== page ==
‘Silencing Science Tracker’ Tallies 287 Government Attacks on Science in Past Two Years
January 20th marked two years since Donald Trump took office as the President of the United States. During that time, his administration as well as state and local governments have made a disturbing number of attempts to stifle and misrepresent science. To date, the Silencing Science Tracker from Columbia’s Sabin Center for Climate Change Law and the Climate Science Legal Defense Fund has documented 287 government attacks on science since the November 2016 elections.
When the Silencing Science Tracker launched in January 2018, it included 96 attempts by the federal government to prevent or restrict scientific research, education, or discussion. In September, the teams expanded the database to include state and local actions. The tally has grown at an alarming rate in the year since the tracker went live.
“All of us involved were somewhat shocked as to how quickly it has grown,” says Romany Webb, senior fellow and associate research scholar at the Sabin Center. “We had expected, or at least hoped to see a drop-off in anti-science actions, but that hasn’t happened.”
The tracker collects media reports of anti-science actions ranging from government censorship and research hindrance to personnel changes, budget cuts, and more. Webb says the database is used by journalists, non-profits, educational groups, and even government workers.
The federal government is responsible for 188 (66 percent) of the 287 anti-science actions documented so far; 31 percent came from state governments, and 3 percent from local governments. Of the federal agencies, the Environmental Protection Agency is the worst offender; it’s responsible for 26 percent of the federal-level entries.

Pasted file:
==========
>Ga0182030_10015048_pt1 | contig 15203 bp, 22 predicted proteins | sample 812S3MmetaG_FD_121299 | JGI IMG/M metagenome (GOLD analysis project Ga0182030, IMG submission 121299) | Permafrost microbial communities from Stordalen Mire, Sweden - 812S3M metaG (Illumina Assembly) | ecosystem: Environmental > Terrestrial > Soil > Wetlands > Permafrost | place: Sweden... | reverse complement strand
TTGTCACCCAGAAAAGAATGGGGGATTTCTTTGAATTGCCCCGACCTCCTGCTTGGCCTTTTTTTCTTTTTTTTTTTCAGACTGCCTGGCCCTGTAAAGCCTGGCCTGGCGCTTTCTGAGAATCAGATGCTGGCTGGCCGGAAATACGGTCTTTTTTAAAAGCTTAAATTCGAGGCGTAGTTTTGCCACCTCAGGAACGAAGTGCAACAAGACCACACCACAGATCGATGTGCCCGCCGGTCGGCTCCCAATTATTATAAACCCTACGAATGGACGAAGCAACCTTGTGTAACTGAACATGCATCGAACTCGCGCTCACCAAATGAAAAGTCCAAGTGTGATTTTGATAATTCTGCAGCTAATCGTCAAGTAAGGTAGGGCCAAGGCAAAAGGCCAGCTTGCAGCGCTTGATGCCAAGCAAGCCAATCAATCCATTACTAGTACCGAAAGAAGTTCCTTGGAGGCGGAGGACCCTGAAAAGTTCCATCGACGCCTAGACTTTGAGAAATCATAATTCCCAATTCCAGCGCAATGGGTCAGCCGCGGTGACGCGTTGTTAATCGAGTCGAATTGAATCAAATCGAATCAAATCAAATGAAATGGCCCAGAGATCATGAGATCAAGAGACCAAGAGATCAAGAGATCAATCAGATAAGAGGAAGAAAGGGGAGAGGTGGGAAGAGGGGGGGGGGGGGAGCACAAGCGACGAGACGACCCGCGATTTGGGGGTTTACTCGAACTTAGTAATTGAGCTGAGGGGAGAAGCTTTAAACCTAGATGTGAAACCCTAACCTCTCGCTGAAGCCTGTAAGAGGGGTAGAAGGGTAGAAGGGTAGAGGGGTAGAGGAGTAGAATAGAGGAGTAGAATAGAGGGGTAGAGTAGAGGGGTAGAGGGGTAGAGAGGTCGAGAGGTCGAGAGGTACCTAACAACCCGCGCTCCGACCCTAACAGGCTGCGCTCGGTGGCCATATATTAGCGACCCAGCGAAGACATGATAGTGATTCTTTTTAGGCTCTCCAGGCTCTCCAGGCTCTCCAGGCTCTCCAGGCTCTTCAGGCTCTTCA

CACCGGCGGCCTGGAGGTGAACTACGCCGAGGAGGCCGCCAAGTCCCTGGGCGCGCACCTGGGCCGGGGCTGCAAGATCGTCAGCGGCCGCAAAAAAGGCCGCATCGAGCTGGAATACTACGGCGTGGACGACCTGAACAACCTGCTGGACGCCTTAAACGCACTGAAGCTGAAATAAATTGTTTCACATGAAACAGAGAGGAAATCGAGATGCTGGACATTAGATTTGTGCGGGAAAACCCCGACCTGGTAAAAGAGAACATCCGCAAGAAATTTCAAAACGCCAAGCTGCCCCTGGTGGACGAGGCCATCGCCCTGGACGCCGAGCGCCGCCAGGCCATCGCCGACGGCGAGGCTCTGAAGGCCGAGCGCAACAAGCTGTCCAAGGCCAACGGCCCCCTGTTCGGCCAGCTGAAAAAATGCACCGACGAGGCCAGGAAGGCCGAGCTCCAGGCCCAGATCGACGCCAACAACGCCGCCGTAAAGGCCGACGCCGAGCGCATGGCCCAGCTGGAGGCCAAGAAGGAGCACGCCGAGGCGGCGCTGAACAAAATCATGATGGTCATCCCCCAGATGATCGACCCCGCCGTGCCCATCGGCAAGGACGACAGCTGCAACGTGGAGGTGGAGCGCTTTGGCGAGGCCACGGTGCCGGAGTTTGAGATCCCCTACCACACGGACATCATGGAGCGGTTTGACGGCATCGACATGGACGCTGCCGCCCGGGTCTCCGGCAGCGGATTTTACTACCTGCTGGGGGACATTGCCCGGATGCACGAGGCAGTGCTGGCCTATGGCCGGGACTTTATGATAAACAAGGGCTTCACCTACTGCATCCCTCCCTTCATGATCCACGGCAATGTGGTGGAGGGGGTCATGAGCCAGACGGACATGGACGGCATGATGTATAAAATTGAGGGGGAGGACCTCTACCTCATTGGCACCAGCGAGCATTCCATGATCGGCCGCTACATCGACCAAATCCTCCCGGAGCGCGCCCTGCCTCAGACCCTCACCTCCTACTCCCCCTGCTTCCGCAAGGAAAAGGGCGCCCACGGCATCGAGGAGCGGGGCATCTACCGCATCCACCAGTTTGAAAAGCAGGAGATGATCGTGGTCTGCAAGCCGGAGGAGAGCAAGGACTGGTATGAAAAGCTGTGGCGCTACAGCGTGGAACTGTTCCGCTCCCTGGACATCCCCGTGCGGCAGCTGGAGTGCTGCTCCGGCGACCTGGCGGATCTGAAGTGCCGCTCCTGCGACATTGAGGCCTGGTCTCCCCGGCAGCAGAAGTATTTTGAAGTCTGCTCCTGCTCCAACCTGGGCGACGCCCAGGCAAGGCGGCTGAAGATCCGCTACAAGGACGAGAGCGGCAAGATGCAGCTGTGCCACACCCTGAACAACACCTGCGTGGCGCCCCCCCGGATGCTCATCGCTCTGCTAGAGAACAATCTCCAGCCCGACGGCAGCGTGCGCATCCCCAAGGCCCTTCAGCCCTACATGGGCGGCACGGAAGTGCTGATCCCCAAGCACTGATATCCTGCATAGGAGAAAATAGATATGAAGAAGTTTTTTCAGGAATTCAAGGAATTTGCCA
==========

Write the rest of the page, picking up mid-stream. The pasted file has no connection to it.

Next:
Over the past few months, the team has been observing a growth in its Bias and Misrepresentation category. For example, when the administration released the National Climate Assessment in November (on Black Friday—likely an attempt to stifle its findings), a spokesperson for the Trump administration mischaracterized the report’s findings as only representing the “based on the most extreme scenario,” claiming that it overstated the risk, when in reality the assessment describes a variety of scenarios.
With just a few years of data, “it’s difficult to draw firm conclusions or make predictions,” says Webb. But she suggests that the Trump Administration’s earlier pushes to censor science, scrub climate change from government websites and reports, and cut funding for climate-related projects may have paved the way for the recent growth in bias and misrepresentation. After undermining the public’s science literacy, she says, “the administration is free to say what it wants. That is a disturbing trend we’ve seen during the first two years of the administration. And at the moment, the signs are that it won’t stop anytime soon.” However, she adds more optimistically that the new Congress does provide new potential to push back against the onslaught of attempts to silence science.